Wednesday, August 7, 2013

Remember When . . . Napoleon Surrendered?

Since I'm still in the first week of Whispers from the Shadows officially being out, I thought I'd share today a repost of something I wrote for the War of 1812, but from the British perspective. -- And stay tuned!! Tomorrow I'm announcing a week-long party for you Mary Kay fans to help a friend kick off her new business and lead into my birthday. =) For now...enjoy some tall ships!
The Chasseur, one of the most famous privateers of the War of 1812
This Baltimore captain harassed the British merchant fleet in their own waters.
 You know, it's really kind of funny. When reading the Regency-set novels I so love, I often find references to the on-going war with France and the audacity of Napoleon. Only rarely, however, do we see the British perspective of another war going on at the same time, one with the upstart Colonists that had declared their independence a generation before. Even America often forgets their War of 1812, and in Europe...well, it tends to dim in comparison to the Napoleonic Wars. It's become overlooked by both sides.

But oh, how interesting it is! In 1811, England had been fighting France for long enough that the escalating troubles with America were little more than a nuisance at first. They sent men and ships, but for the first two years of the war, their focus remained set upon France. In North America, they were concerned largely with protecting their Canadian assets, using raids along the Chesapeake to distract American forces from their invasion northward. After Napoleon surrendered, however, everyone--both British and American--new exactly what it meant. It was time for the fighting to get serious in America.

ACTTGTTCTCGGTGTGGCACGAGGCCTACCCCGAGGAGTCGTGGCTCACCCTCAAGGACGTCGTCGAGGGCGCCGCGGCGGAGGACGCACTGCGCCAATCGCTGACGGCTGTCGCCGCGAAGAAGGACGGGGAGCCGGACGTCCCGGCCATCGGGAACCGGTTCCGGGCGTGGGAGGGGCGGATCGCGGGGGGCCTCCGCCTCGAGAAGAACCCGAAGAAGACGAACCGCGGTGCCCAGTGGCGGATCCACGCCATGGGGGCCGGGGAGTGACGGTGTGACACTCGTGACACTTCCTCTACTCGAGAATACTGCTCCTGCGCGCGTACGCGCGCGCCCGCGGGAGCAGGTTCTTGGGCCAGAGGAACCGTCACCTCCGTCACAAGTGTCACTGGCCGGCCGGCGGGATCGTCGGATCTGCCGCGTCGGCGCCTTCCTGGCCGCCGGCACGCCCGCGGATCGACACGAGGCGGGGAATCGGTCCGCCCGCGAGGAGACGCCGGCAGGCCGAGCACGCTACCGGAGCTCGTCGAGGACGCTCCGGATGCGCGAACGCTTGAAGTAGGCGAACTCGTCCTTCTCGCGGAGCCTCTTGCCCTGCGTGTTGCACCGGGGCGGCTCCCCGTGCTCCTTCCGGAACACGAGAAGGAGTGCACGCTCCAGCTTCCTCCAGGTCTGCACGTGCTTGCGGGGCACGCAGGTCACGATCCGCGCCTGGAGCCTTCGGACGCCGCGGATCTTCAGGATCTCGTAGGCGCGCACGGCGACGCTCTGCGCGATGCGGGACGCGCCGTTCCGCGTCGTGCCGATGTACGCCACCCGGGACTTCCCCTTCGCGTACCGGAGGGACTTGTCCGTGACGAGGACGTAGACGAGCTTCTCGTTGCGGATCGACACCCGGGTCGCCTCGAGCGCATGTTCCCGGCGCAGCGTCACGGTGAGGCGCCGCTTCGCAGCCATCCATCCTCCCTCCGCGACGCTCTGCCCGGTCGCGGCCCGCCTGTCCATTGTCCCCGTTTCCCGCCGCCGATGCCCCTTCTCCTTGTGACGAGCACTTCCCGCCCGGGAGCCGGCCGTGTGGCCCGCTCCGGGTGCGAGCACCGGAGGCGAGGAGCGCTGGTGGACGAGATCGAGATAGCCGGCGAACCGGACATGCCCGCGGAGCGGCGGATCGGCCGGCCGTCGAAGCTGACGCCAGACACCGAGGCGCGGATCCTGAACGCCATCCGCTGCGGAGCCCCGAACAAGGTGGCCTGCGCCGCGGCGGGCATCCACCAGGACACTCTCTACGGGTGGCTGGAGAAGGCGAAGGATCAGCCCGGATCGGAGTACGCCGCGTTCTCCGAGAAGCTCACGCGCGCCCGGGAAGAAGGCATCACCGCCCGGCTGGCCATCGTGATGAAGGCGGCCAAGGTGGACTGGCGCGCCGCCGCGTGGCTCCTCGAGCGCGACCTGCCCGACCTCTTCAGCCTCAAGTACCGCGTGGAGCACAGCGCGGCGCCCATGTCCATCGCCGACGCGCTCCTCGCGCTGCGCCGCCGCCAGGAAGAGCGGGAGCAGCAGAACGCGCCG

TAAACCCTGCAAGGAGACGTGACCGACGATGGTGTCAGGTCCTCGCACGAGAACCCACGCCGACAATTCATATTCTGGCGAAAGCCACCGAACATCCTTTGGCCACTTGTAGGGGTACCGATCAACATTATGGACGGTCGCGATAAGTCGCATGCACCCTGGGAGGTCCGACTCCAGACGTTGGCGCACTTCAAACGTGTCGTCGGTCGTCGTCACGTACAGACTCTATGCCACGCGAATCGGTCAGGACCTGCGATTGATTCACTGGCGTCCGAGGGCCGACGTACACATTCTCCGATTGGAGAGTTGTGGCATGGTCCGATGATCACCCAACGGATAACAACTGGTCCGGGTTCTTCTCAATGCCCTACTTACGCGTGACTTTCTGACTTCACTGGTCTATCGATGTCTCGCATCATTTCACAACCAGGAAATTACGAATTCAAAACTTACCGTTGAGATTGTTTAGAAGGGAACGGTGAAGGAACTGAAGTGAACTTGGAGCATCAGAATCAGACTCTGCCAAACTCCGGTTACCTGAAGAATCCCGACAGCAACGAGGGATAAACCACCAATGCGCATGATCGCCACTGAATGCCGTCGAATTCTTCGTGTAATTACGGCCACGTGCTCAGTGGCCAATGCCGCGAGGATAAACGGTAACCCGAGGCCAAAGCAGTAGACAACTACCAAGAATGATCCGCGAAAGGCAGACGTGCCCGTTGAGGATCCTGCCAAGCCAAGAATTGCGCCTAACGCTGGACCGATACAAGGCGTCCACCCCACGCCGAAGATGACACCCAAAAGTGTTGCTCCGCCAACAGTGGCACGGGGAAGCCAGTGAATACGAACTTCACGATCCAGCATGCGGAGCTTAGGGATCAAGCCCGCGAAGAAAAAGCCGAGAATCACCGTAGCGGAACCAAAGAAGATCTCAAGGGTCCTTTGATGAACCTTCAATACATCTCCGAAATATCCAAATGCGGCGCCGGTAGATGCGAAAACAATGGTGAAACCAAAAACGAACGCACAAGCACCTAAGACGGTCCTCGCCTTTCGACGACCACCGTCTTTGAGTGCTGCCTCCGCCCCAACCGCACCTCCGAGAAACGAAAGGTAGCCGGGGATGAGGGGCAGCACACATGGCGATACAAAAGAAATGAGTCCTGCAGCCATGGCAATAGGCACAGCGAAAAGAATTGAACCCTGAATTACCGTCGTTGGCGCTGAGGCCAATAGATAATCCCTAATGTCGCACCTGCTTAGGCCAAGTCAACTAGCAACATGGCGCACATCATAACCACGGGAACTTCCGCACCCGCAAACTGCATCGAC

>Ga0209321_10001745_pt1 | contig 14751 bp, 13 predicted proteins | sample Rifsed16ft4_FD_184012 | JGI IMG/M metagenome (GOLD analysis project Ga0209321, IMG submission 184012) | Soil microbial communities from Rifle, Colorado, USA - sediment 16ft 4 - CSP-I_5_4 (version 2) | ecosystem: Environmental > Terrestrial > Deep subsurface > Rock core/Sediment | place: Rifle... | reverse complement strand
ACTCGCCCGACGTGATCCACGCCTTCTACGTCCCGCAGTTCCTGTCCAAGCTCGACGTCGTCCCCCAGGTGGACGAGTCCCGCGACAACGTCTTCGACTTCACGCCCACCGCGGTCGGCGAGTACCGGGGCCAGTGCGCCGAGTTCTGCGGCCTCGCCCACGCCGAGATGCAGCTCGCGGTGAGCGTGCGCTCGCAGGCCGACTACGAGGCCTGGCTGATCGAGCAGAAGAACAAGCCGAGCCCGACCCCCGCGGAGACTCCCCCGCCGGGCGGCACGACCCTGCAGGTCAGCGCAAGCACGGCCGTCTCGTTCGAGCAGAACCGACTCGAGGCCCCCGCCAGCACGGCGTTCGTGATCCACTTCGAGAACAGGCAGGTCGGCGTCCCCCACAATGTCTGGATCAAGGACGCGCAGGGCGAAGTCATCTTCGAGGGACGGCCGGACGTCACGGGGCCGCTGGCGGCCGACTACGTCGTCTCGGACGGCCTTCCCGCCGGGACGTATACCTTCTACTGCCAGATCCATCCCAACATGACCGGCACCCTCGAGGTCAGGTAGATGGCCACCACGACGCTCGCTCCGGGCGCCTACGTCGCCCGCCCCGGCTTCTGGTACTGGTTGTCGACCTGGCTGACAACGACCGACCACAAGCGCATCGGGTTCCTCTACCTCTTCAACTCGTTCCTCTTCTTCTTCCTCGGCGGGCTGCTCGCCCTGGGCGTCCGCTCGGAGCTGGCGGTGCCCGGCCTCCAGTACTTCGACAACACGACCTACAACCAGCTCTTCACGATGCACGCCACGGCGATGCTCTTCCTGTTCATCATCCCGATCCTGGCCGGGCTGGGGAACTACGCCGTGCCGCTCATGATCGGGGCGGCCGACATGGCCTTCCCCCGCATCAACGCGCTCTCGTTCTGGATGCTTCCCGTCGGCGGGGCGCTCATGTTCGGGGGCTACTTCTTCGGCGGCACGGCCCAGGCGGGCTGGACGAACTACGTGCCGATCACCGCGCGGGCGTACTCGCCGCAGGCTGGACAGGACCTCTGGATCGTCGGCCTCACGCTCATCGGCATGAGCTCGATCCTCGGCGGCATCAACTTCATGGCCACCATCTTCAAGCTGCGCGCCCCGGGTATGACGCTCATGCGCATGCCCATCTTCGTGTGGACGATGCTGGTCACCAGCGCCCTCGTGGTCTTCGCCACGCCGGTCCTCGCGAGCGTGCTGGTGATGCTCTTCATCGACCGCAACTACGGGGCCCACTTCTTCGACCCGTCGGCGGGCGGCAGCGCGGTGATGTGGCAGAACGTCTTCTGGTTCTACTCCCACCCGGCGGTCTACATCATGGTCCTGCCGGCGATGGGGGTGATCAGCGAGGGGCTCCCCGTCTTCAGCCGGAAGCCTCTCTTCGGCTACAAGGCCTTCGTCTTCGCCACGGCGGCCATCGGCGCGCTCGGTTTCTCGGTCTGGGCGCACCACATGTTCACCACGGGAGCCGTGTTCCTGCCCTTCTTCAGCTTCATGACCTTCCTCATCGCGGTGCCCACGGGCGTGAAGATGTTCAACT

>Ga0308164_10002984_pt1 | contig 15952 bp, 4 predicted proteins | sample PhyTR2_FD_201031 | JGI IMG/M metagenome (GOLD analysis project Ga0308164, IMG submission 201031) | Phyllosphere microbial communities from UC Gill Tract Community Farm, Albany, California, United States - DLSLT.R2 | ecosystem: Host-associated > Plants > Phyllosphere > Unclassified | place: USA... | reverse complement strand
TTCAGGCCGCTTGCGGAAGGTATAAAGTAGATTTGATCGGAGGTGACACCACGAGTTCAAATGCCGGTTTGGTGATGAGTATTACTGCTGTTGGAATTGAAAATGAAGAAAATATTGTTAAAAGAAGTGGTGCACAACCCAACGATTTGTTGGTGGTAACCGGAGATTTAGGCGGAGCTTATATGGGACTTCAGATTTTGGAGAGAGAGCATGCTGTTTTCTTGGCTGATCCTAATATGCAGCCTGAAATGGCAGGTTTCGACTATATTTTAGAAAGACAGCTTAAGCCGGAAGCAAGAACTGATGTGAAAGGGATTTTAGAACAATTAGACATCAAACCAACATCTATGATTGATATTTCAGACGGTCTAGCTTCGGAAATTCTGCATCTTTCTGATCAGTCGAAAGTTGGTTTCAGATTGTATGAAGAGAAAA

Privateers engaged in battle during the War of 1812
Not only were those in the Admiralty tired of fooling around with the upstarts, but the citizenry were beginning to fuss about the audacity the Americans demonstrated in this second fight, even sending privateers to harass the British in their own waters! They demanded that the Americans' cities be burned and her people crushed for their impudence. Ready, I daresay, for a breath of peace, more men and ships were sent from Europe to Bermuda and then, finally, to either the Chesapeake or Canada.

But the men were weary. After months and years of suffering in the war with Napoleon, followed by months idle on the ships across the Atlantic, their hearts weren't in it. More, the humid mid-Atlantic summer--one of the hottest recorded--caused heat-stroke left and right. More men were felled by vicious storms and intense heat for the first few months than by the sword or shells.

For many, this second war with America was but a P.S. to the first. The Revolution went wrong, they were sure, because of bad leadership decisions. Their men--the fathers of those now in charge--were killed or injured because of this. So it was their duty to put it to rights, especially when America persisted in ignoring the laws of citizenship and rights-upon-the-seas that England had held to for centuries.

 It was, for many of those involved, a war no one wanted to fight. It was an afterthought to some and forgotten by many more since. A war based on little more than affronted prides.

But like any other, it was also a war with heroes and bravery and determination. And as such, it deserves to be remembered. Especially now, during its two-hundredth anniversary.

My question to you today:

Which war's history always interested you 
the most in your school days?


  1. After reading "The Scarlet Pimpernel" by Baroness Orczy, it was definitely the French Revolution. There are so many good novels out there taking various sides - Sabatini's "Scaramouche," Hugo's "Les Mis," and Dickens' "Tale of Two Cities," besides Orczy's subsequent Pimpernel novels, and they spurred further study on my part.

    There were a lot of similarities between the French Revolution and the Russian Revolution, which I studied later in college, and so that war took precedence later on. Books about it tend to be a lot more depressing, though, having largely been written by Russians and not outside sources that see the adventure and not as much the sorrow.

  2. During my school days it was a toss-up between the Revolutionary War and WWII and The Revolutionary War usually won out. I was quite fascinated by George Washington and wrote several papers on him. Since then though my favorite has switched to WWII and I can't get enough of it!